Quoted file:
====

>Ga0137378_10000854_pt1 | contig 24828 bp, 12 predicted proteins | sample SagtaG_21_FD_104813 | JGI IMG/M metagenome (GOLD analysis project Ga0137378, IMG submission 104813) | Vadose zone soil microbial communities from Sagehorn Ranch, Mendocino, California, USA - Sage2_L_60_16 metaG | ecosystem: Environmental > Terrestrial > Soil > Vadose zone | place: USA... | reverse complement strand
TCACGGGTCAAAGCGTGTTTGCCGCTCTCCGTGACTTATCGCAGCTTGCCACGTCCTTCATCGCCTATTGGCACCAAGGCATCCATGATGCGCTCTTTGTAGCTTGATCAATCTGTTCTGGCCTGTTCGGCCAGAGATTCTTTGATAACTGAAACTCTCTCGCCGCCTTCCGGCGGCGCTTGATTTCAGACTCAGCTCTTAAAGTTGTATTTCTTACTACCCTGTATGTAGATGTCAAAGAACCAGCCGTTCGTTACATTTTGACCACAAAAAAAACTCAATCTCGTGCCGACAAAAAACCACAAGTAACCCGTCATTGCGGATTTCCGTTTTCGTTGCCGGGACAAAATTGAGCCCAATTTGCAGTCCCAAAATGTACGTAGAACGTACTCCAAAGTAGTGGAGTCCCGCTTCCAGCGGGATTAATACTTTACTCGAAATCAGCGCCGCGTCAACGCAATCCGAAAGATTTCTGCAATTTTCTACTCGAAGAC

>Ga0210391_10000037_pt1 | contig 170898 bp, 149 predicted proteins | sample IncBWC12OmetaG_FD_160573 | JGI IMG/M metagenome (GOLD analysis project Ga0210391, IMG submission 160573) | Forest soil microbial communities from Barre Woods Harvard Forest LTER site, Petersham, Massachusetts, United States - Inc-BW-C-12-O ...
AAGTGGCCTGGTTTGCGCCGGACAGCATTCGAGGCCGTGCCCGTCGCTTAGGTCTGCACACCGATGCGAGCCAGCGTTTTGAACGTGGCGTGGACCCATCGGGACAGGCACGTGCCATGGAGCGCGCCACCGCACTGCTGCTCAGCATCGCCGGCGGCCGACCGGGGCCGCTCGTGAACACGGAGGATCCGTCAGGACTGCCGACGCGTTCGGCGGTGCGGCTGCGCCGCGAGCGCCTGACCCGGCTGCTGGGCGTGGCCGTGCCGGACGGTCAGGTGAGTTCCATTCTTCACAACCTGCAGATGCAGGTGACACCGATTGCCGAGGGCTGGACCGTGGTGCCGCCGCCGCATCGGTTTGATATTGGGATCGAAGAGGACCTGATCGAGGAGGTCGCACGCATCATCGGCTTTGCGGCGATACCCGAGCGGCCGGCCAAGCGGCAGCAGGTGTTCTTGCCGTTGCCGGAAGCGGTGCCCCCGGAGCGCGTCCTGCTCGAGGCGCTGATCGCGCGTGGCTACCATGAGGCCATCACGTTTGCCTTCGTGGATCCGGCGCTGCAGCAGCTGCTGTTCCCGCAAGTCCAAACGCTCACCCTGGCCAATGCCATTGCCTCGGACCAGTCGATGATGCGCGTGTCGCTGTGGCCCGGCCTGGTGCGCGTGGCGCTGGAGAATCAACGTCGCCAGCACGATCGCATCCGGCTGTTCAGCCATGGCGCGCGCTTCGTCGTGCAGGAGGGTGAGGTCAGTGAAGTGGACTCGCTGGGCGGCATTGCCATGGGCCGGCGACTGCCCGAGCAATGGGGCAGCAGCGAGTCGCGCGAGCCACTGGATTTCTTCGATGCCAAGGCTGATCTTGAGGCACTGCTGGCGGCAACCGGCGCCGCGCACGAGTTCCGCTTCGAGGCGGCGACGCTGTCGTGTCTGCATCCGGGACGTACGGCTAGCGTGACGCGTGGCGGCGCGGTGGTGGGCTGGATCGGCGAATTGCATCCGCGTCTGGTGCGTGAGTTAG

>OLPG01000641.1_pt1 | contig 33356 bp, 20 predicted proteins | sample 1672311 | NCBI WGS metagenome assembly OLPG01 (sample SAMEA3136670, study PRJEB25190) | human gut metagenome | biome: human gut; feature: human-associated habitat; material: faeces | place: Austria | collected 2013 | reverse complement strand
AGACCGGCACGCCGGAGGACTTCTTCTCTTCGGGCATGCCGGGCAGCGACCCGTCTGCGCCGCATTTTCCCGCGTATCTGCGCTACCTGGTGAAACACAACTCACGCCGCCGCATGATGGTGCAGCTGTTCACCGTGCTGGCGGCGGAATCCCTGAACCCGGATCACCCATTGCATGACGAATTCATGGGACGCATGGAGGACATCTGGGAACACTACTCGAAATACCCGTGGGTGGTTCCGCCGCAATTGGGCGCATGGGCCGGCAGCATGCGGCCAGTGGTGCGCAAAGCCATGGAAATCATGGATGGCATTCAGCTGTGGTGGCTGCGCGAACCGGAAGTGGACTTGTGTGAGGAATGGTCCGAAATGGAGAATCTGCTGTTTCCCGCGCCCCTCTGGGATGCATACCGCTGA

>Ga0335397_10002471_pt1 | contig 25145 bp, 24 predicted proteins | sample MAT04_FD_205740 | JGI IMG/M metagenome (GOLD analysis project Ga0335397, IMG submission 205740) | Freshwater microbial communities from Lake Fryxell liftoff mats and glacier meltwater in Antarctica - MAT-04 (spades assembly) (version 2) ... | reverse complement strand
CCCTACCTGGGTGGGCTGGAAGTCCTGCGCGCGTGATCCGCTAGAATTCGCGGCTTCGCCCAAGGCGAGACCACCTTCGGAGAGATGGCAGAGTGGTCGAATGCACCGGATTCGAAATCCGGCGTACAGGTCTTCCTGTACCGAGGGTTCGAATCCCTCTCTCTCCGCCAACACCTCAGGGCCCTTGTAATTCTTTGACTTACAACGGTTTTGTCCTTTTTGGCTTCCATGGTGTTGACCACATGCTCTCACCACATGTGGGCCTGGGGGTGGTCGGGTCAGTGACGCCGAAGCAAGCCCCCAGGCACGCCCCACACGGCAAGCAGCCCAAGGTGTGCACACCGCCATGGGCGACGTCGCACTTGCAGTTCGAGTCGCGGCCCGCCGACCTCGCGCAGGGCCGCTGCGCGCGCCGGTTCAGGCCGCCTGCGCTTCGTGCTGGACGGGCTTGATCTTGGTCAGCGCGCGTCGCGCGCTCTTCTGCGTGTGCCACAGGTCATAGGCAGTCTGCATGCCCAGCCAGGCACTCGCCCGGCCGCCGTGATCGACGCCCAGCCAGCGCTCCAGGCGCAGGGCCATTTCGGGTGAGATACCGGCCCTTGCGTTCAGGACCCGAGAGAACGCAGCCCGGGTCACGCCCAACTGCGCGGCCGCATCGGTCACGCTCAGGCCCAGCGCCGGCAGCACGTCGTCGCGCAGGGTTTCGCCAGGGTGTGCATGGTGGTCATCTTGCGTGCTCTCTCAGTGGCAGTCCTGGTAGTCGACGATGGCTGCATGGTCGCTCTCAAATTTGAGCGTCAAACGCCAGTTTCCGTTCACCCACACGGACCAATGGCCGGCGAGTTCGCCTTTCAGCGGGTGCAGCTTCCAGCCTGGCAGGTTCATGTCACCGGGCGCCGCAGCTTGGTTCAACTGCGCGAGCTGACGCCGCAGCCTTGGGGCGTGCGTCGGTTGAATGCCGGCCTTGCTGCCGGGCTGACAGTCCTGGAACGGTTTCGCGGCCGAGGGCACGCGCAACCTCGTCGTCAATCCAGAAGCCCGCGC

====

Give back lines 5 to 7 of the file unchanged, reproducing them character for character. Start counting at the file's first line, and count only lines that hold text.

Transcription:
>OLPG01000641.1_pt1 | contig 33356 bp, 20 predicted proteins | sample 1672311 | NCBI WGS metagenome assembly OLPG01 (sample SAMEA3136670, study PRJEB25190) | human gut metagenome | biome: human gut; feature: human-associated habitat; material: faeces | place: Austria | collected 2013 | reverse complement strand
AGACCGGCACGCCGGAGGACTTCTTCTCTTCGGGCATGCCGGGCAGCGACCCGTCTGCGCCGCATTTTCCCGCGTATCTGCGCTACCTGGTGAAACACAACTCACGCCGCCGCATGATGGTGCAGCTGTTCACCGTGCTGGCGGCGGAATCCCTGAACCCGGATCACCCATTGCATGACGAATTCATGGGACGCATGGAGGACATCTGGGAACACTACTCGAAATACCCGTGGGTGGTTCCGCCGCAATTGGGCGCATGGGCCGGCAGCATGCGGCCAGTGGTGCGCAAAGCCATGGAAATCATGGATGGCATTCAGCTGTGGTGGCTGCGCGAACCGGAAGTGGACTTGTGTGAGGAATGGTCCGAAATGGAGAATCTGCTGTTTCCCGCGCCCCTCTGGGATGCATACCGCTGA

>Ga0335397_10002471_pt1 | contig 25145 bp, 24 predicted proteins | sample MAT04_FD_205740 | JGI IMG/M metagenome (GOLD analysis project Ga0335397, IMG submission 205740) | Freshwater microbial communities from Lake Fryxell liftoff mats and glacier meltwater in Antarctica - MAT-04 (spades assembly) (version 2) ... | reverse complement strand